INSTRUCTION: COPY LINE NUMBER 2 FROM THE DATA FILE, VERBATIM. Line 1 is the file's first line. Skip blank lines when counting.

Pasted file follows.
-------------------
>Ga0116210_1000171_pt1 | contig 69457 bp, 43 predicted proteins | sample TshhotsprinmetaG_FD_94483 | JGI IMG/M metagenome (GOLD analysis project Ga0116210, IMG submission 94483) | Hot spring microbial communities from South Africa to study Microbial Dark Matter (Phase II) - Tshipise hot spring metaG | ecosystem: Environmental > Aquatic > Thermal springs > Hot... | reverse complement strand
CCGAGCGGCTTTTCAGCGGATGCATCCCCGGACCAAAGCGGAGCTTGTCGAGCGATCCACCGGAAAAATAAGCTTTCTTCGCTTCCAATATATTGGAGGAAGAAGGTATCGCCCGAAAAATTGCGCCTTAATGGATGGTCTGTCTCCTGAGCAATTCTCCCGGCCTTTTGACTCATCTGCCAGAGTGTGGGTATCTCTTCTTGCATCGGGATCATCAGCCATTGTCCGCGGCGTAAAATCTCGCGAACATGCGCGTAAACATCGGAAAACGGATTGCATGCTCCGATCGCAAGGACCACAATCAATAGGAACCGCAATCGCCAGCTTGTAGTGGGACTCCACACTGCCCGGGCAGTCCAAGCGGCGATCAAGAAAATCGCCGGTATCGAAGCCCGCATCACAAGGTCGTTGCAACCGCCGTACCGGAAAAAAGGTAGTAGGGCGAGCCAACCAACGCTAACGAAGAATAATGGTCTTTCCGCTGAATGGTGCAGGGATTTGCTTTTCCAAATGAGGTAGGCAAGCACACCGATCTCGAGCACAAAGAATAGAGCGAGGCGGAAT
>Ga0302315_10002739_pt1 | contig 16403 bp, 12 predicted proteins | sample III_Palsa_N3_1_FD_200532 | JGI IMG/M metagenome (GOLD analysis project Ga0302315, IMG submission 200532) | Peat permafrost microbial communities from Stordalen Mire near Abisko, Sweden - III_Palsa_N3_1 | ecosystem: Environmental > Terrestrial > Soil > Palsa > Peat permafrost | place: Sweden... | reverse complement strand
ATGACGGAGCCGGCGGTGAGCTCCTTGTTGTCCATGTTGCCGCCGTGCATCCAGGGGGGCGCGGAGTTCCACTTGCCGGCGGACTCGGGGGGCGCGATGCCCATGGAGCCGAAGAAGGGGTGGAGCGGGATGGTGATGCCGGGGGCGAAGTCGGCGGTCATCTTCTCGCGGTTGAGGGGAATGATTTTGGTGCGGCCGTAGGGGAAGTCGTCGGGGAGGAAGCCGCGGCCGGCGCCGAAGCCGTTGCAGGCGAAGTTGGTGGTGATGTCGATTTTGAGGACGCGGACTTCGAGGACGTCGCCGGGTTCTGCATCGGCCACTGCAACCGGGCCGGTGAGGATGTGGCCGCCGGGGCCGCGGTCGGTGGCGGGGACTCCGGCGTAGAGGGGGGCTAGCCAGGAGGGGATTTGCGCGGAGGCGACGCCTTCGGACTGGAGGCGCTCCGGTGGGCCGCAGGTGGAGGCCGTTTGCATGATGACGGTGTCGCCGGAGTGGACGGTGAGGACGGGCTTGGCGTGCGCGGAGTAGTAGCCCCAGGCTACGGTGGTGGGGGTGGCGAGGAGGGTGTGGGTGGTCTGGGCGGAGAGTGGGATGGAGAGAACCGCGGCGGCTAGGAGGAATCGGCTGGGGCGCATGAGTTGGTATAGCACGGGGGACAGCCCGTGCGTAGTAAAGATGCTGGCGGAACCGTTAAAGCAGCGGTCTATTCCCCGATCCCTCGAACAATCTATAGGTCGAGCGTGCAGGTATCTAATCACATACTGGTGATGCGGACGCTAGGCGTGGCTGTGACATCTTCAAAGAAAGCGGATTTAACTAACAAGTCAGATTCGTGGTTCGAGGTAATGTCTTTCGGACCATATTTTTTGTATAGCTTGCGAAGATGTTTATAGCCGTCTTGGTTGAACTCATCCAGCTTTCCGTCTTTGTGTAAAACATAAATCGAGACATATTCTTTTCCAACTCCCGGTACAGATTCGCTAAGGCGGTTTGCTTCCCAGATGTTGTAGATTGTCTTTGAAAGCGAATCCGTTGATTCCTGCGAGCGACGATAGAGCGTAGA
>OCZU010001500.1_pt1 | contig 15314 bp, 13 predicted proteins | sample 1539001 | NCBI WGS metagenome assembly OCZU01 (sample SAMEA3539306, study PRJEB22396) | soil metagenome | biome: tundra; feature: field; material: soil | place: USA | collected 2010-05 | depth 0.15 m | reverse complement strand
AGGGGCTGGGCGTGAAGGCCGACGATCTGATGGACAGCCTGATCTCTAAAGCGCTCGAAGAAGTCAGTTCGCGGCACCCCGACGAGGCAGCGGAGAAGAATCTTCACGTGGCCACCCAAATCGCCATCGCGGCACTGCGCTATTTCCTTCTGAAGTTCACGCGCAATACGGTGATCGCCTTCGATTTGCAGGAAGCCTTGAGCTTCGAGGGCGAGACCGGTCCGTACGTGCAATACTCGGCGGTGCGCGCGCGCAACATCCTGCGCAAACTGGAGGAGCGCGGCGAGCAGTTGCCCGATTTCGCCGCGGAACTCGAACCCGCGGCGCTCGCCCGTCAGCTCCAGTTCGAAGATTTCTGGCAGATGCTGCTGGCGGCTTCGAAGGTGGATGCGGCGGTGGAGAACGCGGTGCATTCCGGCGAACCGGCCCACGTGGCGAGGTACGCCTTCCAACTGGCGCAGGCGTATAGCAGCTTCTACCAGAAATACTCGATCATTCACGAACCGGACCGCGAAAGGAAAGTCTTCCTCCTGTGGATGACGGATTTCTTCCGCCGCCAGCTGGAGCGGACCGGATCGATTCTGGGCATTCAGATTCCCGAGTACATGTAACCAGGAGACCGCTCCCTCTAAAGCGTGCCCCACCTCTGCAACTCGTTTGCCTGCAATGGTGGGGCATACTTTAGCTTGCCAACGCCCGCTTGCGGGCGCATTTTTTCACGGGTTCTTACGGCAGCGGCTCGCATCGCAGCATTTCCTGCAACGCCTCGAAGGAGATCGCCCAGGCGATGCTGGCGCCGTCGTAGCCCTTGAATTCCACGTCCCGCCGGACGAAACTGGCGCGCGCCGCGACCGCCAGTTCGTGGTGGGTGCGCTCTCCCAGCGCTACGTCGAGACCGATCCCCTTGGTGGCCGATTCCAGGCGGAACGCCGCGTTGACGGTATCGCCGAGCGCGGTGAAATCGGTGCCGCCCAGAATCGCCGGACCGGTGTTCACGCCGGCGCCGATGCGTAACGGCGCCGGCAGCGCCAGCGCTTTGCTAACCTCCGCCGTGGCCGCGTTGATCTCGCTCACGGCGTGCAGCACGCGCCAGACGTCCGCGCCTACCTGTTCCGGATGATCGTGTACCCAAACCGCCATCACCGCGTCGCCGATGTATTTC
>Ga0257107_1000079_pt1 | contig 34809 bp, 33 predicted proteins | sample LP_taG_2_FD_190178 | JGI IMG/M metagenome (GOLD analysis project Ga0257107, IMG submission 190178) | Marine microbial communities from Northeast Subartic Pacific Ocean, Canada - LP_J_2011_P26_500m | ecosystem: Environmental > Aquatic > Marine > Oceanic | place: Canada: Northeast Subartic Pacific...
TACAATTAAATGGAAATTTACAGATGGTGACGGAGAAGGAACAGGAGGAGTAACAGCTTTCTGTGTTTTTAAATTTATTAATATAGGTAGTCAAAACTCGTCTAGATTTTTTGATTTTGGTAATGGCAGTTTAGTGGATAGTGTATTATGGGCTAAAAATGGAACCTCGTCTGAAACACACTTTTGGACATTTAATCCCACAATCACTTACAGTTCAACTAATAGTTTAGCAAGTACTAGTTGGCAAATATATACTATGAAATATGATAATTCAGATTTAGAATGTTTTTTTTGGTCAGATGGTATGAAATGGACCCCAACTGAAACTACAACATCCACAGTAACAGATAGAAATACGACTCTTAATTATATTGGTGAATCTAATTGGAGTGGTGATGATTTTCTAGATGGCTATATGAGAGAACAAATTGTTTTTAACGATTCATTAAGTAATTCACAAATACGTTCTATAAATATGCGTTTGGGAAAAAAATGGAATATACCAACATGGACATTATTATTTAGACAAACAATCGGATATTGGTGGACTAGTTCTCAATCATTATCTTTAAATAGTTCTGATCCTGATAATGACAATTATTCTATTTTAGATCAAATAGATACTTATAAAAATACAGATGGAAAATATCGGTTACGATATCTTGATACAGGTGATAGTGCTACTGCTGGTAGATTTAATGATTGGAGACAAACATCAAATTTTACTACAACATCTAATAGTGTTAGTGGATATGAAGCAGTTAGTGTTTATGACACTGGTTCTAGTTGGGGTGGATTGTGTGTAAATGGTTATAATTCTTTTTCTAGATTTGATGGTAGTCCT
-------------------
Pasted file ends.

CCGAGCGGCTTTTCAGCGGATGCATCCCCGGACCAAAGCGGAGCTTGTCGAGCGATCCACCGGAAAAATAAGCTTTCTTCGCTTCCAATATATTGGAGGAAGAAGGTATCGCCCGAAAAATTGCGCCTTAATGGATGGTCTGTCTCCTGAGCAATTCTCCCGGCCTTTTGACTCATCTGCCAGAGTGTGGGTATCTCTTCTTGCATCGGGATCATCAGCCATTGTCCGCGGCGTAAAATCTCGCGAACATGCGCGTAAACATCGGAAAACGGATTGCATGCTCCGATCGCAAGGACCACAATCAATAGGAACCGCAATCGCCAGCTTGTAGTGGGACTCCACACTGCCCGGGCAGTCCAAGCGGCGATCAAGAAAATCGCCGGTATCGAAGCCCGCATCACAAGGTCGTTGCAACCGCCGTACCGGAAAAAAGGTAGTAGGGCGAGCCAACCAACGCTAACGAAGAATAATGGTCTTTCCGCTGAATGGTGCAGGGATTTGCTTTTCCAAATGAGGTAGGCAAGCACACCGATCTCGAGCACAAAGAATAGAGCGAGGCGGAAT